How does this medication work? What will it do for me?

This medication is used to manage and prevent certain types of seizures (those caused by absence [petit mal] epilepsy). It may be used at the same time as other medications that are used to control different types of seizures. It helps to control seizures by working on the central nervous system.

Your doctor may have suggested this medication for conditions other than those listed in these drug information articles. As well, some forms of this medication may not be used for all of the conditions discussed here. If you have not discussed this with your doctor or are not sure why you are taking this medication, speak to your doctor. Do not stop taking this medication without consulting your doctor.

Do not give this medication to anyone else, even if they have the same symptoms as you do. It can be harmful for people to take this medication if their doctor has not prescribed it.

What form(s) does this medication come in?


Each soluble gelatin capsule, embossed "PD 237" contains ethosuximide 250 mg. Nonmedicinal ingredients: D&C Yellow No. 10, FD&C Red No. 3, gelatin, glycerin, polyethylene glycol, and sorbitol.


Each 5 mL contains ethosuximide 250 mg. Nonmedicinal ingredients: alcohol, citric acid anhydrous, FD&C Yellow No. 6, flavouring agents, glycerin, purified water, saccharin sodium, sodium benzoate, sodium citrate, sucrose, and vanillin. Gluten-, lactose-, parabens-, sulfite-, and tartrazine-free.

How should I use this medication?

Adults: The dose of ethosuximide varies according to the needs and age of the person using the medication and their response to treatment. Often a dose of 1 g to 1.5 g daily in divided doses controls seizures in adults.

Children: The dose for children 3 to 6 years of age is 250 mg daily. For older children, it is 500 mg daily taken in divided doses.

Many things can affect the dose of medication that a person needs, such as body weight, other medical conditions, and other medications. If your doctor has recommended a dose different from the ones listed here, do not change the way that you are taking the medication without consulting your doctor.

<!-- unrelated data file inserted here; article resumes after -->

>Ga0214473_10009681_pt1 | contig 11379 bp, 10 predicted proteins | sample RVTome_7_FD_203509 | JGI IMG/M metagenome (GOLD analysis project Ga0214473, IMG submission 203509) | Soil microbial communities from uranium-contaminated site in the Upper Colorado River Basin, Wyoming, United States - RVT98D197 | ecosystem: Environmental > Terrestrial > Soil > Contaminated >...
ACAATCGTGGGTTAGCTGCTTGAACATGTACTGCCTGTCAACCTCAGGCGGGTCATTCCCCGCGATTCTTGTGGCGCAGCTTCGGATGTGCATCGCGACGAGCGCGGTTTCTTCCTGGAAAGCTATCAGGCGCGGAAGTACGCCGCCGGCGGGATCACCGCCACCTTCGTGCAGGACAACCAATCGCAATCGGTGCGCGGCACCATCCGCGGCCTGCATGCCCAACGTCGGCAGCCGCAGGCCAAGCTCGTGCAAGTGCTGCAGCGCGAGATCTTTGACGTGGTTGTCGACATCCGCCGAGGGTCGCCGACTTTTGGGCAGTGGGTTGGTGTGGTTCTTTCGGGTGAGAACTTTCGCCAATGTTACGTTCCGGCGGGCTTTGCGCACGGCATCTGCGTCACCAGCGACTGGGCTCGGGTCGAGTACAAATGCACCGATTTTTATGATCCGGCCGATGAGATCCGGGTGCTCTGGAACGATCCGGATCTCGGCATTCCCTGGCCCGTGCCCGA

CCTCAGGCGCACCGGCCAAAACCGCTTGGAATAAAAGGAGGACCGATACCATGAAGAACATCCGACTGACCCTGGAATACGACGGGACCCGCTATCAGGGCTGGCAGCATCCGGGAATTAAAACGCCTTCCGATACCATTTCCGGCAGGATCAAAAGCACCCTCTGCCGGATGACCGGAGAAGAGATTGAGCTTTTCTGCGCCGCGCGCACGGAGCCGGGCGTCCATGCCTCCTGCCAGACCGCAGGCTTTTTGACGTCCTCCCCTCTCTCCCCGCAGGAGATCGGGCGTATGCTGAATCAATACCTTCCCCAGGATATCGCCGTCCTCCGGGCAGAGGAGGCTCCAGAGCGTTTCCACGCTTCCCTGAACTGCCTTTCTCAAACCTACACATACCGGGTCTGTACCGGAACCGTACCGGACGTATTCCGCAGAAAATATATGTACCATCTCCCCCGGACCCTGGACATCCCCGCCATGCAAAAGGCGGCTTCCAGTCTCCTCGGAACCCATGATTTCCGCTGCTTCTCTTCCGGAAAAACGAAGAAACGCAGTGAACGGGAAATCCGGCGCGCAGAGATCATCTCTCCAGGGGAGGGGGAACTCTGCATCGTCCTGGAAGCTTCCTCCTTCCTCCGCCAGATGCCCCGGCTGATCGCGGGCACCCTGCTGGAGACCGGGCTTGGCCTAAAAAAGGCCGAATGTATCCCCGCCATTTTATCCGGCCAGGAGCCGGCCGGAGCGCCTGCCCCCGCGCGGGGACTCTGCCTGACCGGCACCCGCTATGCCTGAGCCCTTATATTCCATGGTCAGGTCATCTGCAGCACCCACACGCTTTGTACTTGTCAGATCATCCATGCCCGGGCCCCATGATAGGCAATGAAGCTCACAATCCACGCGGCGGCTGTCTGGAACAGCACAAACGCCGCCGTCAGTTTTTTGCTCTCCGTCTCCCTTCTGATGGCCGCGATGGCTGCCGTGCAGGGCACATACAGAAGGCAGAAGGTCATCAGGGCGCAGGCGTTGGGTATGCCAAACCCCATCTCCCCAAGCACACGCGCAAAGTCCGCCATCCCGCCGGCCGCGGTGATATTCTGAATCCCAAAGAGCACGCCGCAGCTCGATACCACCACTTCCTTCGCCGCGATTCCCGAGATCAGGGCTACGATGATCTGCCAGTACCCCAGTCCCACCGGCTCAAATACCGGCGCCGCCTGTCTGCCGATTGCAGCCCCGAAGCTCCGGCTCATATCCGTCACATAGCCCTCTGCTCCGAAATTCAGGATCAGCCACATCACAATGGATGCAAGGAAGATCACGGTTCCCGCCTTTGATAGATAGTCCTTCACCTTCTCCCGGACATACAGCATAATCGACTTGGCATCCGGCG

It is important to take this medication exactly as prescribed by your doctor. If you miss a dose, take it as soon as possible and continue with your regular schedule. If it is almost time for your next dose, skip the missed dose and continue with your regular dosing schedule. Do not take a double dose to make up for a missed one. If you are not sure what to do after missing a dose, contact your doctor or pharmacist for advice.

Do not dispose of medications in wastewater (e.g. down the sink or in the toilet) or in household garbage. Ask your pharmacist how to dispose of medications that are no longer needed or have expired.

Who should NOT take this medication?

Ethosuximide should not be taken by anyone who:

  • is allergic to ethosuximide or to any of the ingredients of the medication
  • is allergic to any of the medications in the succinimide family (e.g., methsuximide)

What side effects are possible with this medication?

Many medications can cause side effects. A side effect is an unwanted response to a medication when it is taken in normal doses. Side effects can be mild or severe, temporary or permanent. The side effects listed below are not experienced by everyone who takes this medication. If you are concerned about side effects, discuss the risks and benefits of this medication with your doctor.

The following side effects have been reported by at least 1% of people taking this medication. Many of these side effects can be managed, and some may go away on their own over time.

Contact your doctor if you experience these side effects and they are severe or bothersome. Your pharmacist may be able to advise you on managing side effects.

  • clumsiness or unsteadiness